Having previously examined the falsity, materiality, and scienter elements of the False Claims Act (FCA) in our FCA Fundamentals series, we now turn to what damages can arise from violations of the False Claims Act. The False Claims Act imposes liability for each false claim. If the alleged scheme is broad, pervasive, or spans an extended period, this can result in many individual false claims and significant damages and penalties. It is essential for defendants to scope damages and consider potential exposure throughout a False Claims Act case, which often requires an expert consultant.

Continue Reading False Claims Act Fundamentals: Damages

The final months of 2021 saw a flurry of noteworthy False Claims Act (FCA) activity. Among other developments, appellate courts issued important decisions concerning materiality, the government’s qui tam dismissal authority, and the application of the Eighth Amendment’s Excessive Fines Clause. The fourth quarter also brought news of several significant settlements, including a group of eight- and nine-figure resolutions of alleged Anti-Kickback Statute violations by pharmaceutical manufacturers and the latest example of a private equity firm paying a substantial sum to resolve FCA allegations leveled against one of its portfolio companies.

This post summarizes key developments from the year’s final quarter and identifies important takeaways for healthcare providers and government contractors.

Continue Reading False Claims Act Decisions and Settlements to Know from Q4 2021

The Eleventh Circuit has become the first federal court of appeals to directly address whether the Eighth Amendment’s Excessive Fines Clause applies to the monetary award in a declined False Claims Act (FCA) case. And in an opinion issued December 29, 2021, the court held that it does. See U.S. ex rel. Yates v. Pinellas Hematology & Oncology, P.A., __ F. 4th __, 2021 WL 6133175 (11th Cir. 2021).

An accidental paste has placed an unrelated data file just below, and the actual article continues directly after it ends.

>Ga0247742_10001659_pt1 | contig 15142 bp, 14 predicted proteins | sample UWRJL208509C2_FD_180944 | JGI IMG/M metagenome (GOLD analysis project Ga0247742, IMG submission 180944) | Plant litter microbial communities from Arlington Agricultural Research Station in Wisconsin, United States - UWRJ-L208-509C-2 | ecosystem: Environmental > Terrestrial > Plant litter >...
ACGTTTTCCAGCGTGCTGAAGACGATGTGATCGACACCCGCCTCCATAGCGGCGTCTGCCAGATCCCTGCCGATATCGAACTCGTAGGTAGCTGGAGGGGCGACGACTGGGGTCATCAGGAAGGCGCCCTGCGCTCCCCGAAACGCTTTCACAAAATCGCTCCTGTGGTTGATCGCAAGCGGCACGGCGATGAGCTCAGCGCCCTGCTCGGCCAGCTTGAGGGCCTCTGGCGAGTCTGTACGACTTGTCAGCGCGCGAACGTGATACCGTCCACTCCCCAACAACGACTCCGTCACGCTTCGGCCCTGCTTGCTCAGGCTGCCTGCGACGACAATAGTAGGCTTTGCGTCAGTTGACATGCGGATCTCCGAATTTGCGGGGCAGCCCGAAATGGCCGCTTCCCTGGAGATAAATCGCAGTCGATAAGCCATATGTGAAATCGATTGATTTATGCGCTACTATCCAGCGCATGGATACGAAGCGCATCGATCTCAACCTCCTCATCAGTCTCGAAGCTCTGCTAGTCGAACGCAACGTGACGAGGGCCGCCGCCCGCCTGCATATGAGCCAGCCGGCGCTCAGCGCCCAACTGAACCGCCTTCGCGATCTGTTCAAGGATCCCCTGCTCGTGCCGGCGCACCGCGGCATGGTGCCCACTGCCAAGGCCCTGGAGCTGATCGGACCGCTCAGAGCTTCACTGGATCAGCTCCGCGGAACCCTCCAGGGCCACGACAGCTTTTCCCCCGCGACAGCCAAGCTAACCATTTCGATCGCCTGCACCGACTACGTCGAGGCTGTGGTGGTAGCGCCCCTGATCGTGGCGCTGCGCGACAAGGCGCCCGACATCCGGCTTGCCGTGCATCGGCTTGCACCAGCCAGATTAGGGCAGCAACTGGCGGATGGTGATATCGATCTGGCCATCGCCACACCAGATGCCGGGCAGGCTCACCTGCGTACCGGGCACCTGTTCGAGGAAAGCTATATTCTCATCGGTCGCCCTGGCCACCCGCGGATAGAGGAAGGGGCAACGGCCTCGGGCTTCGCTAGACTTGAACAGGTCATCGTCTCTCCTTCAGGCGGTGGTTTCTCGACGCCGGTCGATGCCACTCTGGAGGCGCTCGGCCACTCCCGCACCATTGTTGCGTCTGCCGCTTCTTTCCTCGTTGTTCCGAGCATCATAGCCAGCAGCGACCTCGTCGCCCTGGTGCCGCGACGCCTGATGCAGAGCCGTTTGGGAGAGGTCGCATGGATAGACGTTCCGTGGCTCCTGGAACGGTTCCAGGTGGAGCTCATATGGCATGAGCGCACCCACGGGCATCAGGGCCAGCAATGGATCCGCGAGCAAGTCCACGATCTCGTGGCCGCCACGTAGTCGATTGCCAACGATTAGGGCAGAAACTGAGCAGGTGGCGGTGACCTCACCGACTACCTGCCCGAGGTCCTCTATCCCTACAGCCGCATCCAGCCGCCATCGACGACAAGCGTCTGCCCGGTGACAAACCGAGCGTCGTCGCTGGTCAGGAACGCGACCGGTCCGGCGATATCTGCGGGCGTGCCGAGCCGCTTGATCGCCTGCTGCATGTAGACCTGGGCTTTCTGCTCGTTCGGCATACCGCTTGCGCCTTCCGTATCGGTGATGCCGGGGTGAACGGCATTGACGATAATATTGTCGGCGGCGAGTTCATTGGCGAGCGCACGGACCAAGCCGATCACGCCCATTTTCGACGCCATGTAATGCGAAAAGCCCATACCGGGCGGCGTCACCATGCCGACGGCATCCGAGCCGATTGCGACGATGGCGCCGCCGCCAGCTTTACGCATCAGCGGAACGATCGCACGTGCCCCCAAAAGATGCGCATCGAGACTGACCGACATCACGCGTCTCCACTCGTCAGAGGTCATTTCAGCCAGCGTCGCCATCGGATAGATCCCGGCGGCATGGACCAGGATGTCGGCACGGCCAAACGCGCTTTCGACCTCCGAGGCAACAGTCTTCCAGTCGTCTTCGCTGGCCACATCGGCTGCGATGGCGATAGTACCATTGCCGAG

Continue Reading Eleventh Circuit Becomes First Appeals Court to Hold that Excessive Fines Clause Applies in Declined FCA Cases

The U.S. Department of Justice (DOJ) routinely encourages the subjects of False Claims Act (FCA) enforcement actions to make voluntary disclosures and fully cooperate with the government on the premise that cooperation leads to reduced liability. The DOJ recently issued guidance on the types of activities that will earn “cooperation credit.” But how much is cooperation worth, in terms of actual dollars? According to recent data and an analysis by Seton Hall Law School Professor Jacob T. Elberg, perhaps not much.

Discretion over Damages Multiplier Incentivizes Cooperation

The government’s basis for incentivizing cooperation lies primarily in its discretion in seeking damages and penalties allowable under the FCA. A defendant can be liable under the FCA for three times the amount of damages the government sustains, plus a civil penalty for each false claim. But such severe damages and penalties are not required, particularly where the government and a defendant negotiate a settlement to resolve FCA allegations without a court judgment or any finding of liability.

Continue Reading Mixed Messages: DOJ Releases New FCA Cooperation Guidelines, while Study Questions Whether Cooperation Actually Garners Credit

On August 18, 2017, the U.S. Court of Appeals for the Sixth Circuit reversed the denial of a FCA defendant’s request for attorney’s fees and expenses under the Equal Access to Justice Act (EAJA) and held the government accountable for an unreasonable damages demand.